US cold-rolled coil, galvanized sheet prices up; demand still unclear

Cold-rolled coil and galvanized steel prices in the United States increased slightly on Thursday November 21, supported by better demand conditions than hot-rolled coil despite a lack of clarity in the market for the remainder of the year, according to sources.

Fastmarkets’ weekly price assessments for steel cold-rolled coil, fob mill US and for hot-dipped galvanized (base) steel coil, fob mill US both rose to $36.50 per hundredweight ($730 per short ton) on November 21, up by 1.4% from $36 per cwt on November 14.

Cold-rolled coil prices have increased by 7.4% over the past month, up from $34 per cwt in late October, while the galvanized base price has risen by nearly 9% from $33.50 per cwt in the same comparison.

“I have seen things firm up for sure from where they were just a couple of weeks ago,” one steel distributor said. “All the super large tons got placed ahead of the first and second increases, so there is not a lot of availability out there but there is also not much demand.”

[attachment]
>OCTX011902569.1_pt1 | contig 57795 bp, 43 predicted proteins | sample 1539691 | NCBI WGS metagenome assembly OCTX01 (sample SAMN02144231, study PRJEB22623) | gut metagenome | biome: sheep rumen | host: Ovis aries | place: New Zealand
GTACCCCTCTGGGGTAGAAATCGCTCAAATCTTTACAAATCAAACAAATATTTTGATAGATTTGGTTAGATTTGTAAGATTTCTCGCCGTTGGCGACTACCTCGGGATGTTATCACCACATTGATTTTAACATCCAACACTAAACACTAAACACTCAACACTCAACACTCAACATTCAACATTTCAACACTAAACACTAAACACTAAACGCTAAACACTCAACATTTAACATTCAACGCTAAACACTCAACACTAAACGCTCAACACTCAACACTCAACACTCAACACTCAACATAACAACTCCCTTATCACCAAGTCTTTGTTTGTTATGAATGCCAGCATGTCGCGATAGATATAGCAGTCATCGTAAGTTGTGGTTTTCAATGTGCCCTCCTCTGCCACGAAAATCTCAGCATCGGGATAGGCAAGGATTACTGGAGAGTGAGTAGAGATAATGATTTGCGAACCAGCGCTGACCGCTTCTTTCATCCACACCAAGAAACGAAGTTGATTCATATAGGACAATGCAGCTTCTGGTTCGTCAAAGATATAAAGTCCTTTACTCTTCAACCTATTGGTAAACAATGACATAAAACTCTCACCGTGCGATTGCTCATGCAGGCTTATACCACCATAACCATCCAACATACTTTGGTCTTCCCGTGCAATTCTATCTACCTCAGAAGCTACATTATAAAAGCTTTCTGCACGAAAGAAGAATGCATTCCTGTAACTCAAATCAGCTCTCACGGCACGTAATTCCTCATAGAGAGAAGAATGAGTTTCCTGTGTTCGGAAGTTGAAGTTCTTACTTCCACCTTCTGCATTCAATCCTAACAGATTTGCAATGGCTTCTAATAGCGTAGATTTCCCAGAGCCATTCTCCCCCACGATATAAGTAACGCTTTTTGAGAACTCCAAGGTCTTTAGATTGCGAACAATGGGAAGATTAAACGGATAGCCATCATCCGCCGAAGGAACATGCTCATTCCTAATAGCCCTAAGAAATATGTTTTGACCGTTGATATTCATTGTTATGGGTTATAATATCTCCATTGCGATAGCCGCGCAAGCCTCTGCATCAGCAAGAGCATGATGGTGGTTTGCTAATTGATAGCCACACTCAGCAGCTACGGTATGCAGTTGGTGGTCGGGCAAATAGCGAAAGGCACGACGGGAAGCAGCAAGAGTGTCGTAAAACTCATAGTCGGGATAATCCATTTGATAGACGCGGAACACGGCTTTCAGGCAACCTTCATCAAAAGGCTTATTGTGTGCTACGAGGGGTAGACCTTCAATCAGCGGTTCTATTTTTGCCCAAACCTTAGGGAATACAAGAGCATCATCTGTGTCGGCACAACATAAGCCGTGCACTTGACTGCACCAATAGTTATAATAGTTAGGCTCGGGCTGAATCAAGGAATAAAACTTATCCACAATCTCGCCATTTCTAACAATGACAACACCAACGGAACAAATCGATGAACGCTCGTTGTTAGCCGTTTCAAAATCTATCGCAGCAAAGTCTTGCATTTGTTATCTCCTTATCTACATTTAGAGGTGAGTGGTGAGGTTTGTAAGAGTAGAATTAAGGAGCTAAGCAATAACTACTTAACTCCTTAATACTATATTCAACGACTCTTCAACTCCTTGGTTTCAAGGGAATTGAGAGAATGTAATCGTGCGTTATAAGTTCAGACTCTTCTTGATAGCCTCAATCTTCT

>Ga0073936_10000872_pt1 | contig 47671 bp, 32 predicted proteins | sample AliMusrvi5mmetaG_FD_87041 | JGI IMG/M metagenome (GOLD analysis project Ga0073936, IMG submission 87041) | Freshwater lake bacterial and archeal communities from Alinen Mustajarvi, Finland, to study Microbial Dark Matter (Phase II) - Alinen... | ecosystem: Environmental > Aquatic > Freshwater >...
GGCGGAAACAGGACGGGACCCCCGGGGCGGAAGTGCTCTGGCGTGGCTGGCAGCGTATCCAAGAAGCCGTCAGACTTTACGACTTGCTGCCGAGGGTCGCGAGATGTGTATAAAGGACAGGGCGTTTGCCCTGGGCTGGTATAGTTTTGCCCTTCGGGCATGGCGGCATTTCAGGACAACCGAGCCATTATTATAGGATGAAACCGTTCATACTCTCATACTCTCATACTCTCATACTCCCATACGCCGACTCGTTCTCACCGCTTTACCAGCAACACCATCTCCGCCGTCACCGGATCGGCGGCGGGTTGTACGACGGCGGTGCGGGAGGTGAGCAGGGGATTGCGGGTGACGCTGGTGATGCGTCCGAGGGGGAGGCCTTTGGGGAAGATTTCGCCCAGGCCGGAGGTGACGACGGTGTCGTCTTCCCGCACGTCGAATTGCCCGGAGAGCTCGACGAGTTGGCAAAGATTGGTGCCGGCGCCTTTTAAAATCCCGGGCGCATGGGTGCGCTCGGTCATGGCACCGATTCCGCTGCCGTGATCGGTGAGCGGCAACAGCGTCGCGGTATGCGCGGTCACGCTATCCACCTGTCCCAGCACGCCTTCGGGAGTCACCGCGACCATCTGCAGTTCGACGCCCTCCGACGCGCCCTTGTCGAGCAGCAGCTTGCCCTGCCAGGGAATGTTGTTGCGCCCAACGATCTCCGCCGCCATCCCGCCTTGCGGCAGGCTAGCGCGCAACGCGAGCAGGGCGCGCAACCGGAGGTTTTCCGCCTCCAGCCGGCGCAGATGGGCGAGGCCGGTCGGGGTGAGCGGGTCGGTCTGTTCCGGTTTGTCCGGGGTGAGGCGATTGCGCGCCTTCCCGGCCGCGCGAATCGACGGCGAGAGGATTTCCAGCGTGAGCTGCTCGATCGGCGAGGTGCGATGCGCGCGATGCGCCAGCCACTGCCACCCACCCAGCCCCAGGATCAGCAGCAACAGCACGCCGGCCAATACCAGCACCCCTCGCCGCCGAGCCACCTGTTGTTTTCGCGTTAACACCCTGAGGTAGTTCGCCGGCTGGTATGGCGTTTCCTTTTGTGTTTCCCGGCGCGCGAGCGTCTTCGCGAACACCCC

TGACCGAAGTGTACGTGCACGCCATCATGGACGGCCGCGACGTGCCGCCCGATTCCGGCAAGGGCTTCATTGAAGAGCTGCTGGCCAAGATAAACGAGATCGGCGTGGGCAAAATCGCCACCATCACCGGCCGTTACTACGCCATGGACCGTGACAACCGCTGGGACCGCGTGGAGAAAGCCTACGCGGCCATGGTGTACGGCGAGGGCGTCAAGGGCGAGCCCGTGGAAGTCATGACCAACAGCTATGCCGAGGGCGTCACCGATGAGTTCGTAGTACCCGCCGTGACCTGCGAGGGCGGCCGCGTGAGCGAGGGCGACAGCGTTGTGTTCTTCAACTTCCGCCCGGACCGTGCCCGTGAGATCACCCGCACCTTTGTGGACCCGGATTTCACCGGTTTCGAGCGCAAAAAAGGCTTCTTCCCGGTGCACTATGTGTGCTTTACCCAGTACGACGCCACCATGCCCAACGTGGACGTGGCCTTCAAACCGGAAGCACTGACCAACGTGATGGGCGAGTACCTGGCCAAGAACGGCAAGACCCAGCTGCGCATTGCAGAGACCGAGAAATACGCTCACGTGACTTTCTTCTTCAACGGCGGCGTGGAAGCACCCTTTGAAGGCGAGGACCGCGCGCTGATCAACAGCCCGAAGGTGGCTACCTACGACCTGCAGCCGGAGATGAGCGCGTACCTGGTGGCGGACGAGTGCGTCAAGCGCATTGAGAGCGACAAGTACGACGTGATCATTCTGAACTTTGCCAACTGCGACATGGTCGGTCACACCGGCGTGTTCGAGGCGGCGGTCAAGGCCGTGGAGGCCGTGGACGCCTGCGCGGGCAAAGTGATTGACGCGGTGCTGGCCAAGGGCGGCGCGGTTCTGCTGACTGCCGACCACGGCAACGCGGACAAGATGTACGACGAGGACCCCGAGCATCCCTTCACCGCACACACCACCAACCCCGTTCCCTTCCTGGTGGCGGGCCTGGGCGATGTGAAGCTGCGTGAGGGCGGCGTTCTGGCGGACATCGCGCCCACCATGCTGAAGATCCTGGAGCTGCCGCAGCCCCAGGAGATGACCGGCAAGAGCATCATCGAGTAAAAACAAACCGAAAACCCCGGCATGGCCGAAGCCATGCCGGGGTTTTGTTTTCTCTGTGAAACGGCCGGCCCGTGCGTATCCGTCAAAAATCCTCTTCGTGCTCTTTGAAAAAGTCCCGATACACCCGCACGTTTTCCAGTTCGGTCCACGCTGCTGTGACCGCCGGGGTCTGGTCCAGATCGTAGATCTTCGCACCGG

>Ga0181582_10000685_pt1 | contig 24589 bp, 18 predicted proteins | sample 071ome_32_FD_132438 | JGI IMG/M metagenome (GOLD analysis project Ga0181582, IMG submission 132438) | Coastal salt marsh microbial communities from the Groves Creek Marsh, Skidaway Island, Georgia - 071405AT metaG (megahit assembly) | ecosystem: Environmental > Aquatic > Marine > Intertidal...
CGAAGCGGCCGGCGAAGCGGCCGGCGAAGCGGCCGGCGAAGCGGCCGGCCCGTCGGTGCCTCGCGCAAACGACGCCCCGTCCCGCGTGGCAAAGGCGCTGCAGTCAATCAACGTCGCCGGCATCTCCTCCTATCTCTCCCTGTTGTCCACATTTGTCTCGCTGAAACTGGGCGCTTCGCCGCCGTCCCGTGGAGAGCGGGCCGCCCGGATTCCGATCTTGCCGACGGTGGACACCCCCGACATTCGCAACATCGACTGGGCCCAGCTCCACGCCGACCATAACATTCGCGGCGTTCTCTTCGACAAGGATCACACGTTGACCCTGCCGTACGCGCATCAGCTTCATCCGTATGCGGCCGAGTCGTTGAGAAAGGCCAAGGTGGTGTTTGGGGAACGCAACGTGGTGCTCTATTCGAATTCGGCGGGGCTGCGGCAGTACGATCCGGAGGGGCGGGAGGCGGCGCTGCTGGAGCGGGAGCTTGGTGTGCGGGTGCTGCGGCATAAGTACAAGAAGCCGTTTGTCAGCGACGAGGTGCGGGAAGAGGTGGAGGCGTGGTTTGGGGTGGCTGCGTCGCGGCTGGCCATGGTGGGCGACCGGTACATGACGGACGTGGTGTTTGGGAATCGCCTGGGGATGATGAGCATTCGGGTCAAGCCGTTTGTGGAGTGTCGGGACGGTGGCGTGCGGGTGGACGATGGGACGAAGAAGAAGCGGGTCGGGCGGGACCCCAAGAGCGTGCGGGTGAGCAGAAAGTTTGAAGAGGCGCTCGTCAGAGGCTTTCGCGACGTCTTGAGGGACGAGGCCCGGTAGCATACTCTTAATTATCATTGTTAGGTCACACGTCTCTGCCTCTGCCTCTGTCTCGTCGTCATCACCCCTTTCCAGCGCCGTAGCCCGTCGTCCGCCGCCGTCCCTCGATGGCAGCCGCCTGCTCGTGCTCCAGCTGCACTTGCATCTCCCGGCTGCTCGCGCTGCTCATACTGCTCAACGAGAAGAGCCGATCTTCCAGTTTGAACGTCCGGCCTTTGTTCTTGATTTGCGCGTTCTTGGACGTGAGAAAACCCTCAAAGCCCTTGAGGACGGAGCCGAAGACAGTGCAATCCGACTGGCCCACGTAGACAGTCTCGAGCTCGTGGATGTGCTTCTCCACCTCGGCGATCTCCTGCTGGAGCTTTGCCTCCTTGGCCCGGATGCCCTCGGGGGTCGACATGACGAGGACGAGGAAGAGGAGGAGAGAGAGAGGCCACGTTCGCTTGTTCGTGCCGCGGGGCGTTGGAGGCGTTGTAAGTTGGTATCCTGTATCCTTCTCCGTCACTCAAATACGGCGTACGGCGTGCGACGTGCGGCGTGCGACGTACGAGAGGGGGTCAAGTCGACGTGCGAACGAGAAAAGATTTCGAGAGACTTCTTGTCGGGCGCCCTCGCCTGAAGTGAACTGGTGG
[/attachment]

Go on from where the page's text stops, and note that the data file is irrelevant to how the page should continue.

Mills announced two rounds of $40-per-ton price increases in late October and early November. And in a leading move on Friday November 22, U.S. Steel announced a third sheet price increase of at least $30 per ton.

“This time of year, it’s both of us staring at each other, waiting for the other to blink,” the steel distributor said of mills and service centers, which respectively need to fill their order books and their inventories.

Fastmarkets’ price assessment for steel hot-dipped galvanized steel coil, fob mill US climbed to $41.25 per cwt on Thursday, up by 1.2% from $40.75 per cwt a week earlier and an increase of 7.8% from $38.25 per cwt a month ago.

“Galvanized and cold-rolled are strong; hot-rolled [is] still the weak little sister that’s out there,”a second distributor said. “I know the mills I am doing business [with] are sold out for December, but there are mills that aren’t and they are willing to deal a little bit.”

Some sources predicted that the uncertain market outlook wouldn’t be resolved until after the year-end holidays, when there might be a better sense of what real demand is.

“Demand has been fairly steady – maybe a bit of seasonal drop off but hasn’t been bad,” one steel consumer said. “I do expect a slowdown as we get into [the] first quarter – [a] drop off of 3-4% from now. I don’t see the mills collecting as much as they have asked for.”

Still, the increase could be sustained if mills reduce their output, the steel consumer said.